Introducing Springbrook National Park
An excellent winding drive up from the Gold Coast beaches takes you into a Jurassic Park ecosystem of lush subtropical rainforests where closed canopies high overhead protect an amazing array of endangered and protected flora and fauna. The 3425- hectare Springbrook National Park consists of three reserves: Springbrook Plateau, Mt Cougal and Natural Bridge.
Like the rest of the McPherson Range, the Springbrook area is a remnant of the huge shield volcano that dominated the region 23 million years ago. From Best of All Lookout (reached via Lyrebird Ridge Rd) you can see the once-buried volcanic plug, Mt Warning (1156m), in NSW. The southern cliffs of Springbrook and Lamington continue into NSW arcing around in a giant circle, outlining the rim of the ancient volcanic crater.
The park is a mix of subtropical warm and cool temperate rainforest and open eucalypt forest. Hikers will want to make full use of the extensive walking tracks showcasing the weird world of strangler figs, vines, epiphytes, glow-in-the-dark mushrooms and worms, colourful wildlife and spectacular waterfalls and gorges. But be prepared: at 900m the national park can be up to 5°C cooler than the lowlands.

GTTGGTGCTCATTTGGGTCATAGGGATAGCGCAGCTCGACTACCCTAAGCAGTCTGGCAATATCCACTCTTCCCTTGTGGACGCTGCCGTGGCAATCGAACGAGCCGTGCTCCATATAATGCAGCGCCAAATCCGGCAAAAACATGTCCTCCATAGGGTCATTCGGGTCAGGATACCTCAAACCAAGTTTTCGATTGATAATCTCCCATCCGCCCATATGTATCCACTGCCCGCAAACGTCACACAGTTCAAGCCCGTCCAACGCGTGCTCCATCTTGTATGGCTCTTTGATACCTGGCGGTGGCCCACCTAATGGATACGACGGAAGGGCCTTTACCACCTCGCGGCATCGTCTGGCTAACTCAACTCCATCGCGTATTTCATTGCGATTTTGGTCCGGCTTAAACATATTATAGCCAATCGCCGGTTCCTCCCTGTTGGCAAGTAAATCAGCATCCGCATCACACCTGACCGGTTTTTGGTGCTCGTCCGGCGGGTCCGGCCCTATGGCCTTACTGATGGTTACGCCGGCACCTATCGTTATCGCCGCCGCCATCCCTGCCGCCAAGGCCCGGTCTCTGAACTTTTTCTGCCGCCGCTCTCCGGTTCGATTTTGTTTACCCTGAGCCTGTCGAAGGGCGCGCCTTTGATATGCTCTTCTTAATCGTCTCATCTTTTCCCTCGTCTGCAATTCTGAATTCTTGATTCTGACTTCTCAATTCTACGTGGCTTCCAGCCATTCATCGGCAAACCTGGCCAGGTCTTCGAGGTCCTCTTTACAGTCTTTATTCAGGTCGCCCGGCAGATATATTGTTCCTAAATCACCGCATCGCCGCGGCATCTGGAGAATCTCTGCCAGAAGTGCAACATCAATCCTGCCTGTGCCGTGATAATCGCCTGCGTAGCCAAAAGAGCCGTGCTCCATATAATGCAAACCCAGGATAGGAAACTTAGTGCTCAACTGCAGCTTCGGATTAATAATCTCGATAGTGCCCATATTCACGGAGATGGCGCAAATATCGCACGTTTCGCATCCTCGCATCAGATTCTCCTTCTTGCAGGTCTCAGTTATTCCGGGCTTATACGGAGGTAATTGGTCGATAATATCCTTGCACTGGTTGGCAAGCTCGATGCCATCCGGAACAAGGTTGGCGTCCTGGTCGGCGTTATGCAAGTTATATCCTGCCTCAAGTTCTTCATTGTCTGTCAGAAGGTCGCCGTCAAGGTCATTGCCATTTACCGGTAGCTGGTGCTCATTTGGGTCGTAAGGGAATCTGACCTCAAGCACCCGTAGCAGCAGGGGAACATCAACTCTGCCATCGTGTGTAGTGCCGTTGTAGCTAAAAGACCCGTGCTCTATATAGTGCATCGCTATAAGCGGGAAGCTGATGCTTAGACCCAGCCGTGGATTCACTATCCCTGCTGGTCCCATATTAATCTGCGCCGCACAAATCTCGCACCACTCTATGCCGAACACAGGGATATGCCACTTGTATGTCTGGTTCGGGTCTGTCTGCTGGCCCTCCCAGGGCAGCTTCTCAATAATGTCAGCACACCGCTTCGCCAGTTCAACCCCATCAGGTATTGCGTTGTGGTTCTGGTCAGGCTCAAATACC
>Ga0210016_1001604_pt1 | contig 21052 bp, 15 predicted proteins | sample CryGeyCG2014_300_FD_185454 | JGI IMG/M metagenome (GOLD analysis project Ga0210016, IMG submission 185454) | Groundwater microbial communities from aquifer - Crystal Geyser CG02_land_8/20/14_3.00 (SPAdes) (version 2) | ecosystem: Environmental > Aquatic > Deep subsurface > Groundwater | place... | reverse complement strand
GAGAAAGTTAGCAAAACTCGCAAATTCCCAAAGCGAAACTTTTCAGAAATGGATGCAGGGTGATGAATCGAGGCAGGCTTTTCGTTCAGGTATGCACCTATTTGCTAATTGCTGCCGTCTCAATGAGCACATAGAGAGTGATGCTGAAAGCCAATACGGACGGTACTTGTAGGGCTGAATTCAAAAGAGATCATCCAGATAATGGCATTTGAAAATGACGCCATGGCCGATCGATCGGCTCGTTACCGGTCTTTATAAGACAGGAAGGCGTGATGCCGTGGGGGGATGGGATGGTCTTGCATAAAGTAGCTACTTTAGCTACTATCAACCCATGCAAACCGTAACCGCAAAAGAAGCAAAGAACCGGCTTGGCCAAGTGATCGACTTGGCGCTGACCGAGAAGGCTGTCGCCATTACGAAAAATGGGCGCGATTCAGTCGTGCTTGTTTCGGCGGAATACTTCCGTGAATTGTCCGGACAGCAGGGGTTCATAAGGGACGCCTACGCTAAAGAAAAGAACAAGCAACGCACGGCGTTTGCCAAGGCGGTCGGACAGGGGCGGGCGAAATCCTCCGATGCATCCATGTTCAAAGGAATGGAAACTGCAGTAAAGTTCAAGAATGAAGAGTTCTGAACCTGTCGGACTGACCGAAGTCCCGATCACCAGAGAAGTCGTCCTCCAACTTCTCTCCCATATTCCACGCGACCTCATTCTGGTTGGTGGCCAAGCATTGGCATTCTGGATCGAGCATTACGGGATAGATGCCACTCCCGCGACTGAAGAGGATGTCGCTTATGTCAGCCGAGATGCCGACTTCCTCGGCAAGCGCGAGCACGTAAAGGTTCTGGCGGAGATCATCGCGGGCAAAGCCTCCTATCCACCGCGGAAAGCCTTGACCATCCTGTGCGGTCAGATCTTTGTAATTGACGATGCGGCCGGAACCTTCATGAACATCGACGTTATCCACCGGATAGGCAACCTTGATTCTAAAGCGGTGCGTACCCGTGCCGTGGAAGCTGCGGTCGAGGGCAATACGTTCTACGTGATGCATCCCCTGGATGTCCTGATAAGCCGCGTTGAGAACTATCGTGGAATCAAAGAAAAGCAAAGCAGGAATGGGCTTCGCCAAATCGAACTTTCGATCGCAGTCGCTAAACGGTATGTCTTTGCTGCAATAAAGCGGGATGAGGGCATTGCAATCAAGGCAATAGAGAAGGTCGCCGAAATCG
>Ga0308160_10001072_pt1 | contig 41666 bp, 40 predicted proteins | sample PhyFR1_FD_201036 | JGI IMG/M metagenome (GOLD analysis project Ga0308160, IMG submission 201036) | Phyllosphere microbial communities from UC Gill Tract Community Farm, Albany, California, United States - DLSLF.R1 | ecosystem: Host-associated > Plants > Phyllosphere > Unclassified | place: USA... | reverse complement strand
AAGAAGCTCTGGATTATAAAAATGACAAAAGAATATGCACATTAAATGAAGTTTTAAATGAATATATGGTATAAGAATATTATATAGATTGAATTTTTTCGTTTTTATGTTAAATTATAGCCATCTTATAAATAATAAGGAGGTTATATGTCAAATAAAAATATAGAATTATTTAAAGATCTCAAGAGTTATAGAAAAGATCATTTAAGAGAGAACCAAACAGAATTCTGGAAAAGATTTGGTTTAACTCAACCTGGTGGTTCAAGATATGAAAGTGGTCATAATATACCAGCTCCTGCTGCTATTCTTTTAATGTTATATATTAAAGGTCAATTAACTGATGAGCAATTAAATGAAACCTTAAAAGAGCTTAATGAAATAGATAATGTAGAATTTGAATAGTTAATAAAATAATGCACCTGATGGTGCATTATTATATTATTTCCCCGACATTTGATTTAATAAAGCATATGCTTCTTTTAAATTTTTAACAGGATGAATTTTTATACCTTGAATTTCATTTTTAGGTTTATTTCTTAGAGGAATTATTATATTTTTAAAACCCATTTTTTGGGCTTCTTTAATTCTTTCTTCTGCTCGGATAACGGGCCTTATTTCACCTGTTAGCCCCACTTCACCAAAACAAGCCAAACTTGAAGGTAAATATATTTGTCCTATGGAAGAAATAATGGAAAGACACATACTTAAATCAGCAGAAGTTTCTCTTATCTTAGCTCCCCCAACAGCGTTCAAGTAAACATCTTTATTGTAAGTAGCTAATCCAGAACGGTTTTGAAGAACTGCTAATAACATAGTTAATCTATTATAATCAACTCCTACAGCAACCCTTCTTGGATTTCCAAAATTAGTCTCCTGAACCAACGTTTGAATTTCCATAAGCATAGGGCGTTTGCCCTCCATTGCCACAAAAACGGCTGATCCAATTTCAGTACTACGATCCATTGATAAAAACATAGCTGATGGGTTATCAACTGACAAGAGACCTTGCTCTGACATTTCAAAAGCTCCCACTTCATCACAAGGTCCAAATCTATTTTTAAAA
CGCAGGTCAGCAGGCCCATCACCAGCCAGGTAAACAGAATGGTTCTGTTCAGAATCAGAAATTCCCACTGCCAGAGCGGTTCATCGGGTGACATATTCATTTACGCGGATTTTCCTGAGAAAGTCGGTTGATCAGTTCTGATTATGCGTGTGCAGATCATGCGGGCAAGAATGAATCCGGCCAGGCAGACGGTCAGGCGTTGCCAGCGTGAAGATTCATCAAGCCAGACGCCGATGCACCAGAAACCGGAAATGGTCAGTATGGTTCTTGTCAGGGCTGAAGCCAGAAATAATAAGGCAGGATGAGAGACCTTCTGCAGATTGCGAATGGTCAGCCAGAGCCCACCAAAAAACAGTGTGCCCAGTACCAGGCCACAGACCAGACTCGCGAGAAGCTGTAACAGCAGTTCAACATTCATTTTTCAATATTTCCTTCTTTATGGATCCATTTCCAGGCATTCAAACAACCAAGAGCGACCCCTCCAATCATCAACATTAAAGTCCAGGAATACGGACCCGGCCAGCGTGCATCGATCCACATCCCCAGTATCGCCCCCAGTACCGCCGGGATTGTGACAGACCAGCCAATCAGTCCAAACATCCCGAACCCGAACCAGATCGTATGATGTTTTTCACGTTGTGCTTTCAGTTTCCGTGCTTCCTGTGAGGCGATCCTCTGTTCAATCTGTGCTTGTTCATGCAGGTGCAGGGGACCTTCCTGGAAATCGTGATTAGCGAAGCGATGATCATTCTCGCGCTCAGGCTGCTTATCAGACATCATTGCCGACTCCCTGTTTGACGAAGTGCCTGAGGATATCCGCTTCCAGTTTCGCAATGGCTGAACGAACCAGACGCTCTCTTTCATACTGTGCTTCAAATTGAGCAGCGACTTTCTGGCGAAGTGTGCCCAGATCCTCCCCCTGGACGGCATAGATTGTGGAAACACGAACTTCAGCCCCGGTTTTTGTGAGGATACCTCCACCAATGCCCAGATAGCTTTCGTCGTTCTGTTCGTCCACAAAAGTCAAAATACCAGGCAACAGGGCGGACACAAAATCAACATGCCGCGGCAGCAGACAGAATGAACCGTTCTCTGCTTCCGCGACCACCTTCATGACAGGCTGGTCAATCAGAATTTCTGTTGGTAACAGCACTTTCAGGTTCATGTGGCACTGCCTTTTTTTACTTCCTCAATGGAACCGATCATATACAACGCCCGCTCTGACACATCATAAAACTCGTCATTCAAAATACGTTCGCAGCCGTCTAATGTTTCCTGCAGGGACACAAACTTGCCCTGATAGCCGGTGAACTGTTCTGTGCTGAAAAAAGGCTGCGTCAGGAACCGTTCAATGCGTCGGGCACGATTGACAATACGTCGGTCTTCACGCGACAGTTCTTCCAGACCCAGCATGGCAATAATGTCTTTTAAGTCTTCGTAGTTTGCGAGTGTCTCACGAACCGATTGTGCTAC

Each section of the park is reached by a long access road, and there are no shortcuts between the sections, so make sure you get on the right road. Coming from Nerang, take Springbrook Rd for the Springbrook section and the Nerang–Murwillumbah Rd for the Natural Bridge section. Take the Currumbin Creek Rd from Currumbin for Mt Cougal.
The village of Springbrook is balanced right on the edge of the plateau, with numerous waterfalls tumbling down to the coastal plain below. The ‘town’ is actually a series of properties stretched along a winding road. Understandably, lookouts are the big attraction here, and there are several places where you can get the giddy thrill of leaning right out over the edge.